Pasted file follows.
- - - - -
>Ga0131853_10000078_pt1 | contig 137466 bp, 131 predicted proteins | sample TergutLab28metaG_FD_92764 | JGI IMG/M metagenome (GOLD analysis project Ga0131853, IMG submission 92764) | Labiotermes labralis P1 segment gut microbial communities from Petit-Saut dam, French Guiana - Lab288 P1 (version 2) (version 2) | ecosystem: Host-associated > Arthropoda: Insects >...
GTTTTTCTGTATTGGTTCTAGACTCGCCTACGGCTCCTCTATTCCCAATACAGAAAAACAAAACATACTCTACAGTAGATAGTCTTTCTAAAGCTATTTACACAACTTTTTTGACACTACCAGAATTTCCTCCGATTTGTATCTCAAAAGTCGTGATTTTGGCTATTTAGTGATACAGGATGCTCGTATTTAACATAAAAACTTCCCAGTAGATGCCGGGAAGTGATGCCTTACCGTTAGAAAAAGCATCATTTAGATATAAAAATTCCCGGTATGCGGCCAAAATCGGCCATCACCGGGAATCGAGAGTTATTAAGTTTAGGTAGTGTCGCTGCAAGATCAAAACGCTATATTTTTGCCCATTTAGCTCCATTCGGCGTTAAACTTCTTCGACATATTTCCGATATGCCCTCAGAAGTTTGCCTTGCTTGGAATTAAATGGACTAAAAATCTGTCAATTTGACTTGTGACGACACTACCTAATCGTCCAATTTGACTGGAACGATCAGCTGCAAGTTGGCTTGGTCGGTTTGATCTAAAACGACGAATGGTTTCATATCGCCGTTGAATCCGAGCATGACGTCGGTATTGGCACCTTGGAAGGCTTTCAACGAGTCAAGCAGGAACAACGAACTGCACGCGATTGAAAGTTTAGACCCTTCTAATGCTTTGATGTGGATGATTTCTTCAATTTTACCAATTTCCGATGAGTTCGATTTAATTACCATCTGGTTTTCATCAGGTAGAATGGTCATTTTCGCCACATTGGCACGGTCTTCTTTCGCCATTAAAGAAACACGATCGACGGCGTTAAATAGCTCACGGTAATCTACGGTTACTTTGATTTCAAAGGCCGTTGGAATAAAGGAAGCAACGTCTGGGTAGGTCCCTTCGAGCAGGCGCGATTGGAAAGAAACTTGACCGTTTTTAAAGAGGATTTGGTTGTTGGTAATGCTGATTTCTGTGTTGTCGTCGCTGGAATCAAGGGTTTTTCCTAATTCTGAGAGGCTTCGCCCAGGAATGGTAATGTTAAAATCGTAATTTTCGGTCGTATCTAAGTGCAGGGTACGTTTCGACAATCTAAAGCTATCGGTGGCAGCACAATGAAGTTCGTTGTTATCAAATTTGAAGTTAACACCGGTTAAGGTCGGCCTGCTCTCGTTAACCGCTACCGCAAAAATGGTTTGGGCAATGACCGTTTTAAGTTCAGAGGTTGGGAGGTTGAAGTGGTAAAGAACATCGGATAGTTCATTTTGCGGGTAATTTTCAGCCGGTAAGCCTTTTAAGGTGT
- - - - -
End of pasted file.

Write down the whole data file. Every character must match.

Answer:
>Ga0131853_10000078_pt1 | contig 137466 bp, 131 predicted proteins | sample TergutLab28metaG_FD_92764 | JGI IMG/M metagenome (GOLD analysis project Ga0131853, IMG submission 92764) | Labiotermes labralis P1 segment gut microbial communities from Petit-Saut dam, French Guiana - Lab288 P1 (version 2) (version 2) | ecosystem: Host-associated > Arthropoda: Insects >...
GTTTTTCTGTATTGGTTCTAGACTCGCCTACGGCTCCTCTATTCCCAATACAGAAAAACAAAACATACTCTACAGTAGATAGTCTTTCTAAAGCTATTTACACAACTTTTTTGACACTACCAGAATTTCCTCCGATTTGTATCTCAAAAGTCGTGATTTTGGCTATTTAGTGATACAGGATGCTCGTATTTAACATAAAAACTTCCCAGTAGATGCCGGGAAGTGATGCCTTACCGTTAGAAAAAGCATCATTTAGATATAAAAATTCCCGGTATGCGGCCAAAATCGGCCATCACCGGGAATCGAGAGTTATTAAGTTTAGGTAGTGTCGCTGCAAGATCAAAACGCTATATTTTTGCCCATTTAGCTCCATTCGGCGTTAAACTTCTTCGACATATTTCCGATATGCCCTCAGAAGTTTGCCTTGCTTGGAATTAAATGGACTAAAAATCTGTCAATTTGACTTGTGACGACACTACCTAATCGTCCAATTTGACTGGAACGATCAGCTGCAAGTTGGCTTGGTCGGTTTGATCTAAAACGACGAATGGTTTCATATCGCCGTTGAATCCGAGCATGACGTCGGTATTGGCACCTTGGAAGGCTTTCAACGAGTCAAGCAGGAACAACGAACTGCACGCGATTGAAAGTTTAGACCCTTCTAATGCTTTGATGTGGATGATTTCTTCAATTTTACCAATTTCCGATGAGTTCGATTTAATTACCATCTGGTTTTCATCAGGTAGAATGGTCATTTTCGCCACATTGGCACGGTCTTCTTTCGCCATTAAAGAAACACGATCGACGGCGTTAAATAGCTCACGGTAATCTACGGTTACTTTGATTTCAAAGGCCGTTGGAATAAAGGAAGCAACGTCTGGGTAGGTCCCTTCGAGCAGGCGCGATTGGAAAGAAACTTGACCGTTTTTAAAGAGGATTTGGTTGTTGGTAATGCTGATTTCTGTGTTGTCGTCGCTGGAATCAAGGGTTTTTCCTAATTCTGAGAGGCTTCGCCCAGGAATGGTAATGTTAAAATCGTAATTTTCGGTCGTATCTAAGTGCAGGGTACGTTTCGACAATCTAAAGCTATCGGTGGCAGCACAATGAAGTTCGTTGTTATCAAATTTGAAGTTAACACCGGTTAAGGTCGGCCTGCTCTCGTTAACCGCTACCGCAAAAATGGTTTGGGCAATGACCGTTTTAAGTTCAGAGGTTGGGAGGTTGAAGTGGTAAAGAACATCGGATAGTTCATTTTGCGGGTAATTTTCAGCCGGTAAGCCTTTTAAGGTGT